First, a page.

A delegation from the California Teacher Advisory Council (Cal TAC) spent three days in Washington, D.C. last week, introducing Cal TAC as an organization dedicated to strengthening STEM teaching and learning throughout California, and briefing Senate staff and Congressional members about their current work on digitally enhanced education.
The delegation included Cal TAC Chair Brian Shay, Canyon Crest Academy, San Diego; Cal TAC alumna Suzanne Nakashima, of Lincrest Elementary School, Yuba City; and Cal TAC alumna Peg Cagle, who recently served as Albert Einstein Distinguished Educator Fellow in the office of Senator Kirsten Gillibrand, as well as CCST Senior Education Policy Advisor Margaret Gaston.
“These briefings were a terrific opportunity to connect with members of Congress and engage in a continuing dialog on the ways in which science and math could be made engaging and accessible to more students, while at the same time ensuring high quality tools, content and instructional practice,” said Shay.
Cal TAC was formed by the California Council on Science and Technology (CCST) in 2005 as a means for bringing real world classroom experience – the wisdom of practice – to policy makers and others whose decisions affect the quality of science and math education in California schools. Cal TAC is comprised of a carefully selected group of award winning, highly accomplished teachers from across the state, Cal TAC has been working to provide greater opportunities for students to engage in the STEM disciplines.
“Classroom practitioners are the ones with firsthand experience of how digitally enhanced education methods are changing the ways in which students learn,” said Congressman Mike Honda (D-California), whose staff met with the Cal TAC group. “It is important that we use their knowledge to evaluate the use of these technologies and understand how they are helping to promote students’ critical thinking and problem solving skills.”
Other offices visited included those of Senator Barbara Boxer, Congresswoman Lois Capps, Congressman Duncan Hunter, and Congressman Mark Takano; Congressman John Garamendi and Congressman George Miller met directly with the Cal TAC delegation as well. The group also met with representatives from the National Academies of Science and the U.S. Department of Education.
Cal TAC’s current work has grown out of a 2011 CCST report, Innovate 2 Innovation (i2i), which identified digital teaching and learning as significant challenges for California to address in order to remain a competitive engine of innovation in the years to come. Following on the i2i work, Cal TAC put forward a framework with specific steps that need be taken to fully implement digitally enhanced education throughout the state.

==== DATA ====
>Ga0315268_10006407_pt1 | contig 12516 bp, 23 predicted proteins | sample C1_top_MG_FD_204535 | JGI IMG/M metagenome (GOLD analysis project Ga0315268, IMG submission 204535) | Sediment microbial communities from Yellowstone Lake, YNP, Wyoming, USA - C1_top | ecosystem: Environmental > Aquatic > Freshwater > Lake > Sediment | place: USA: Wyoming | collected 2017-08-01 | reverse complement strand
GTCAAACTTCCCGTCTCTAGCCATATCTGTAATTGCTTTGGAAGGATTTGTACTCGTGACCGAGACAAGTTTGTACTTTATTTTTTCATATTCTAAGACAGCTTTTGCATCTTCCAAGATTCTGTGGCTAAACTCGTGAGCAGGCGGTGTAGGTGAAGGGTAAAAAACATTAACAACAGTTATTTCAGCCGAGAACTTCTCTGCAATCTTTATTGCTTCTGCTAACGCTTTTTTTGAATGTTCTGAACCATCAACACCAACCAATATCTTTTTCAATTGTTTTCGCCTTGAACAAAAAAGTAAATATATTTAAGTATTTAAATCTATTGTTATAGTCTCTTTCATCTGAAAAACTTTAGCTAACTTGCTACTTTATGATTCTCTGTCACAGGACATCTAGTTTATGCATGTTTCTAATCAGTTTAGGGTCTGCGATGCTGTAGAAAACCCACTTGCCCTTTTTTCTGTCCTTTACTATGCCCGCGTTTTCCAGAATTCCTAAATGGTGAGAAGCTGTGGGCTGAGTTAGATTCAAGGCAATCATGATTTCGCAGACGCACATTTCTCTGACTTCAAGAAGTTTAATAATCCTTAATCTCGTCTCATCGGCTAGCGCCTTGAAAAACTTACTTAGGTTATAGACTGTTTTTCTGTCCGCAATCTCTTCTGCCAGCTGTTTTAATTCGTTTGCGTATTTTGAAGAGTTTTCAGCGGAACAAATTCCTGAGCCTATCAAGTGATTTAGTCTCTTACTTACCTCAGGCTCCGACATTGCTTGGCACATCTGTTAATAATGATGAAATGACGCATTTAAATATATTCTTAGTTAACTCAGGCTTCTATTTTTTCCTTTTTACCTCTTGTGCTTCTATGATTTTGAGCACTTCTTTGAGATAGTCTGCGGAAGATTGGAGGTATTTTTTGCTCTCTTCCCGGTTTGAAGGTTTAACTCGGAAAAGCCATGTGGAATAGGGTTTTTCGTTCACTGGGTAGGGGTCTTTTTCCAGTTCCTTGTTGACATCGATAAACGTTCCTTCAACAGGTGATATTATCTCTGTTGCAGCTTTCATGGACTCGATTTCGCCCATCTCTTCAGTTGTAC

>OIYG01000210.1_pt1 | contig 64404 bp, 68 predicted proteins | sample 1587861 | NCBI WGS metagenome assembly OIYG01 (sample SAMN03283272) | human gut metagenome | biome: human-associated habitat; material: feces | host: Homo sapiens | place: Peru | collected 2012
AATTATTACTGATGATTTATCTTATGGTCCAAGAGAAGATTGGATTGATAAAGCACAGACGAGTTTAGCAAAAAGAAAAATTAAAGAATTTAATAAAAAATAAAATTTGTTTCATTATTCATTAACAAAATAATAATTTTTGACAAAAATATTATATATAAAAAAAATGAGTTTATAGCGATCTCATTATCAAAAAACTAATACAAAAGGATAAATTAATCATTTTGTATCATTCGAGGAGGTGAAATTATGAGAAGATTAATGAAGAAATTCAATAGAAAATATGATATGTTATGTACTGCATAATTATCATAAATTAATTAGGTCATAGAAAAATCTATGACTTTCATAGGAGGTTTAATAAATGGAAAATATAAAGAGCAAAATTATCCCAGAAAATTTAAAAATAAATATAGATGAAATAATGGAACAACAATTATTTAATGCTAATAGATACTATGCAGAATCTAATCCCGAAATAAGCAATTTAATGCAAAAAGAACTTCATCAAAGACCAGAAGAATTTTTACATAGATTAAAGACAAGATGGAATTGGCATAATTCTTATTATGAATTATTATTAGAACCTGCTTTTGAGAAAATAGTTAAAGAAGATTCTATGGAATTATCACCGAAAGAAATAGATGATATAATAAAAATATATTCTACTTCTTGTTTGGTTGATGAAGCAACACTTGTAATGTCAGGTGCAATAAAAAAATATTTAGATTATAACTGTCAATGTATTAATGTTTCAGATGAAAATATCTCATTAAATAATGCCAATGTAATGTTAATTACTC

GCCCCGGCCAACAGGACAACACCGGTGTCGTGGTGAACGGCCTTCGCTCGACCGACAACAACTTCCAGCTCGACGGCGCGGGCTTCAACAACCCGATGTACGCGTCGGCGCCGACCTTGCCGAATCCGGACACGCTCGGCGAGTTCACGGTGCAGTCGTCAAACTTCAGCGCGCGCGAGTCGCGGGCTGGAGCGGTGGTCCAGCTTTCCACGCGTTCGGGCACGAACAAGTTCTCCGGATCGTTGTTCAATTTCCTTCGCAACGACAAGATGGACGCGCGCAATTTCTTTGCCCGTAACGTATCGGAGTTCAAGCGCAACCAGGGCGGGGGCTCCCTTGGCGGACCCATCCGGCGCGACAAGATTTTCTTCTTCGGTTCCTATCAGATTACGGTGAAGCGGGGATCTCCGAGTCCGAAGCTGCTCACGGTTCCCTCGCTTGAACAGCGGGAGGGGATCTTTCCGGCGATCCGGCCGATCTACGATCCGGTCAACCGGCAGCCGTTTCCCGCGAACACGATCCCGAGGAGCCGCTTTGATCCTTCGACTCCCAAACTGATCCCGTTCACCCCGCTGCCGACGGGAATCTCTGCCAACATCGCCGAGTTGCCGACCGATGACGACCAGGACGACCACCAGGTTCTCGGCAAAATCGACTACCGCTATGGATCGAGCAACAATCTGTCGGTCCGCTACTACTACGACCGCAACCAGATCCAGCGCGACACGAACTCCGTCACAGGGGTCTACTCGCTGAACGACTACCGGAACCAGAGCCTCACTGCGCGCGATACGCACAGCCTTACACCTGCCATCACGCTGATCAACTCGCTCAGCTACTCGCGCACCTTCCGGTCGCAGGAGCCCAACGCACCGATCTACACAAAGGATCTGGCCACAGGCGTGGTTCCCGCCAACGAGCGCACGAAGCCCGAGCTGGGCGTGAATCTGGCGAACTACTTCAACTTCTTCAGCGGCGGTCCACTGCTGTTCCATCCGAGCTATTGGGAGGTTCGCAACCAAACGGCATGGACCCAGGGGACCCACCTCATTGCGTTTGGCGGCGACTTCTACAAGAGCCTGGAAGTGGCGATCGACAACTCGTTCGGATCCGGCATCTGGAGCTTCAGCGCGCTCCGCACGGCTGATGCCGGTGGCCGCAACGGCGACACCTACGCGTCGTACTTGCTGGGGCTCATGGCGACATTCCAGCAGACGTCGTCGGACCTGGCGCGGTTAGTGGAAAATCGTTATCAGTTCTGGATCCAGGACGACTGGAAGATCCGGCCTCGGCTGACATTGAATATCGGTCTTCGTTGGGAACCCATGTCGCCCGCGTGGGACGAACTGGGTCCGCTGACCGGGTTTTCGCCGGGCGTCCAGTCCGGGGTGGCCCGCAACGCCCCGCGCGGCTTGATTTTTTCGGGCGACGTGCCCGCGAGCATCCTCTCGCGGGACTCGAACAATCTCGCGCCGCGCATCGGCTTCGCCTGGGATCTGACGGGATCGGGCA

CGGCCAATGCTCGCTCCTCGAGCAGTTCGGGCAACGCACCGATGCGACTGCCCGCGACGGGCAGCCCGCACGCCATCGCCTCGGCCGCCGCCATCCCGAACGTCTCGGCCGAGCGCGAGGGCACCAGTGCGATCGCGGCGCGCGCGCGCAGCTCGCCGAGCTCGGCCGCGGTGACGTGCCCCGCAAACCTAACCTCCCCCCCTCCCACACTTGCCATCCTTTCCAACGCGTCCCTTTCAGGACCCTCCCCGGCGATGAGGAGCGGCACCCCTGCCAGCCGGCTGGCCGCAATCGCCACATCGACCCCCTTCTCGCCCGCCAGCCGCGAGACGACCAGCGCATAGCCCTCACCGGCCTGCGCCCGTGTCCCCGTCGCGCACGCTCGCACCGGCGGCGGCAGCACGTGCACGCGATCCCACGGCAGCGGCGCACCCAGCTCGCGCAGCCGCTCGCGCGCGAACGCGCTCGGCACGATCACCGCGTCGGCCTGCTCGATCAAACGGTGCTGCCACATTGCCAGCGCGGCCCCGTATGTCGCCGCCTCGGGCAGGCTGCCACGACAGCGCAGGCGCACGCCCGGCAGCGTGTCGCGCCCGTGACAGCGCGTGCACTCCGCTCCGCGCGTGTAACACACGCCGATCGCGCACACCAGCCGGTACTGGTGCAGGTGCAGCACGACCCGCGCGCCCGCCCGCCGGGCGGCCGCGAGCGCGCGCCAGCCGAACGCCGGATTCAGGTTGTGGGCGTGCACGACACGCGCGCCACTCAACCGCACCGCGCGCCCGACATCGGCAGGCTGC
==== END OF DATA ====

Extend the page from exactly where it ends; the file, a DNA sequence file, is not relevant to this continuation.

“We believe that, in order for California to effectively embrace digitally enhanced education, the state must support and enhance the four key pillars of the digital learning process: the classroom environment, the teacher, the institutional infrastructure, and public/private partnerships,” said Shay. “Students today live in a world of iPads, smartphones and social networking, among many other tools. These tools need to be integrated into the mainstream learning environment in a way that effectively enhances the learning process.”
This spring Cal TAC will host a forum on the efficacy of digital teaching and learning; a symposium in the fall will focus on implementation of digital teaching and learning strategies in the classroom. Data and recommendations for strengthening digital teaching and learning from the symposia will form the base of a Tool Kit for education leaders and policy makers to use as they develop statewide frameworks to guide digitally enhanced education.
“As a former high school science teacher and now a policymaker, I applaud CCST for recognizing the importance of having classroom educators informing policy and for institutionalizing this by establishing Cal TAC,” said Congressman Honda. “Including this perspective in education policy making will only make these policies better by ensuring that they are designed with the classroom teacher in mind and that educators are invested in making these policies work.”